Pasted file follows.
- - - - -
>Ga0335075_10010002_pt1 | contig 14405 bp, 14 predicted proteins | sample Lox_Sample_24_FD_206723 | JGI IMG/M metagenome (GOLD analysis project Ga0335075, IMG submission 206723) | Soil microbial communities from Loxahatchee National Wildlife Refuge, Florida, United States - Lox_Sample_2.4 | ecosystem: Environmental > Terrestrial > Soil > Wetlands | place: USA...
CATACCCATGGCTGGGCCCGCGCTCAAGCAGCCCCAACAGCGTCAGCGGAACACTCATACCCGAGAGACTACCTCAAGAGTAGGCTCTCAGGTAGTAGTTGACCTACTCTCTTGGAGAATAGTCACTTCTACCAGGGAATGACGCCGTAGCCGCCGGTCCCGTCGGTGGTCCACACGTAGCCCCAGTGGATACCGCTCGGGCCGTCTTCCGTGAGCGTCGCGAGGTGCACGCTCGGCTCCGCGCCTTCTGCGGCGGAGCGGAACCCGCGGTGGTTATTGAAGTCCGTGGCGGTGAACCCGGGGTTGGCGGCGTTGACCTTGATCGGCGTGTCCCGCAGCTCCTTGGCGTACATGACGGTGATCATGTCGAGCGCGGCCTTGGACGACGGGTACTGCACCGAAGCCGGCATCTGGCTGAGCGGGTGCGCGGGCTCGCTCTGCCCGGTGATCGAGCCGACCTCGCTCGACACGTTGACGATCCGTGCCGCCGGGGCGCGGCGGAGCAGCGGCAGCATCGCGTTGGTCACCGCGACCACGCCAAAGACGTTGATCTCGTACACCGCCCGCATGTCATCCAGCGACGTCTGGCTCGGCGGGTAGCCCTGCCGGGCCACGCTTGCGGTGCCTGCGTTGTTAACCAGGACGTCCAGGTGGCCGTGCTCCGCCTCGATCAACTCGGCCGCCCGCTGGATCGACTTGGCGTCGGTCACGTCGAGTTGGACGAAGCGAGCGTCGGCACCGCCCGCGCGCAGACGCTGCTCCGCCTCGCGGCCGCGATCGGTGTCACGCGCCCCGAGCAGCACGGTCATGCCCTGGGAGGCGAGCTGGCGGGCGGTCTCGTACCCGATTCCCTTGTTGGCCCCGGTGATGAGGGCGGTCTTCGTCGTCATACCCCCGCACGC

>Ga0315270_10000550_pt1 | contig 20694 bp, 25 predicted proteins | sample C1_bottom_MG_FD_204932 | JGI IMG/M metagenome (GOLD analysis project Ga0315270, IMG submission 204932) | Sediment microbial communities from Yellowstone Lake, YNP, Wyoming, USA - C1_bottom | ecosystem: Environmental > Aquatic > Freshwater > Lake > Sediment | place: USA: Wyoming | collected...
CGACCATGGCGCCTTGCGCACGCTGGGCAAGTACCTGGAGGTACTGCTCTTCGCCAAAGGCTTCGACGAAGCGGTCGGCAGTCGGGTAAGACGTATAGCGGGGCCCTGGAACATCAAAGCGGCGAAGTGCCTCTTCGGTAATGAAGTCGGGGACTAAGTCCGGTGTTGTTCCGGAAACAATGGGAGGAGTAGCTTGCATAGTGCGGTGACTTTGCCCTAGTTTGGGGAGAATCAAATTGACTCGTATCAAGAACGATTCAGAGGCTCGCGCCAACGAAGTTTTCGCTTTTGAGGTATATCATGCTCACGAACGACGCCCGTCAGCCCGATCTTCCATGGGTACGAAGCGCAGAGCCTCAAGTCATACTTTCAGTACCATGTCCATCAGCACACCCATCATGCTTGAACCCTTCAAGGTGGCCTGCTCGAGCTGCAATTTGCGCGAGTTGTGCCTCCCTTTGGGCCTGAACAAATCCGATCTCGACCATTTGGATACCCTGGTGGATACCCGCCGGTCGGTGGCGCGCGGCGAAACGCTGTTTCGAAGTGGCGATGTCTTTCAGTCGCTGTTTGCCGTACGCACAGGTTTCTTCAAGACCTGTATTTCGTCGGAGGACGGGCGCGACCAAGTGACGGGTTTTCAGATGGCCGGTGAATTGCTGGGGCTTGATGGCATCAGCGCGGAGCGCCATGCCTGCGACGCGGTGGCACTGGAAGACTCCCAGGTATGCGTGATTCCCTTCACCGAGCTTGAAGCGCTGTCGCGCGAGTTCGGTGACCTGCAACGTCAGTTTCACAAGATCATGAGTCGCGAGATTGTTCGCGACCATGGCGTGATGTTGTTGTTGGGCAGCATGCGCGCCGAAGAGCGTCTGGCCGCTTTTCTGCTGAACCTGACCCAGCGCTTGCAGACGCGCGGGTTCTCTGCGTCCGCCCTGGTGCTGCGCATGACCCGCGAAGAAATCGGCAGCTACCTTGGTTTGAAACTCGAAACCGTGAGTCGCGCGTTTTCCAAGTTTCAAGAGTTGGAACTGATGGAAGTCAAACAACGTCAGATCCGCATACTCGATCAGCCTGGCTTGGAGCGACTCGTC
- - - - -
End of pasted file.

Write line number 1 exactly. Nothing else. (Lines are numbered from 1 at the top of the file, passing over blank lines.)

>Ga0335075_10010002_pt1 | contig 14405 bp, 14 predicted proteins | sample Lox_Sample_24_FD_206723 | JGI IMG/M metagenome (GOLD analysis project Ga0335075, IMG submission 206723) | Soil microbial communities from Loxahatchee National Wildlife Refuge, Florida, United States - Lox_Sample_2.4 | ecosystem: Environmental > Terrestrial > Soil > Wetlands | place: USA...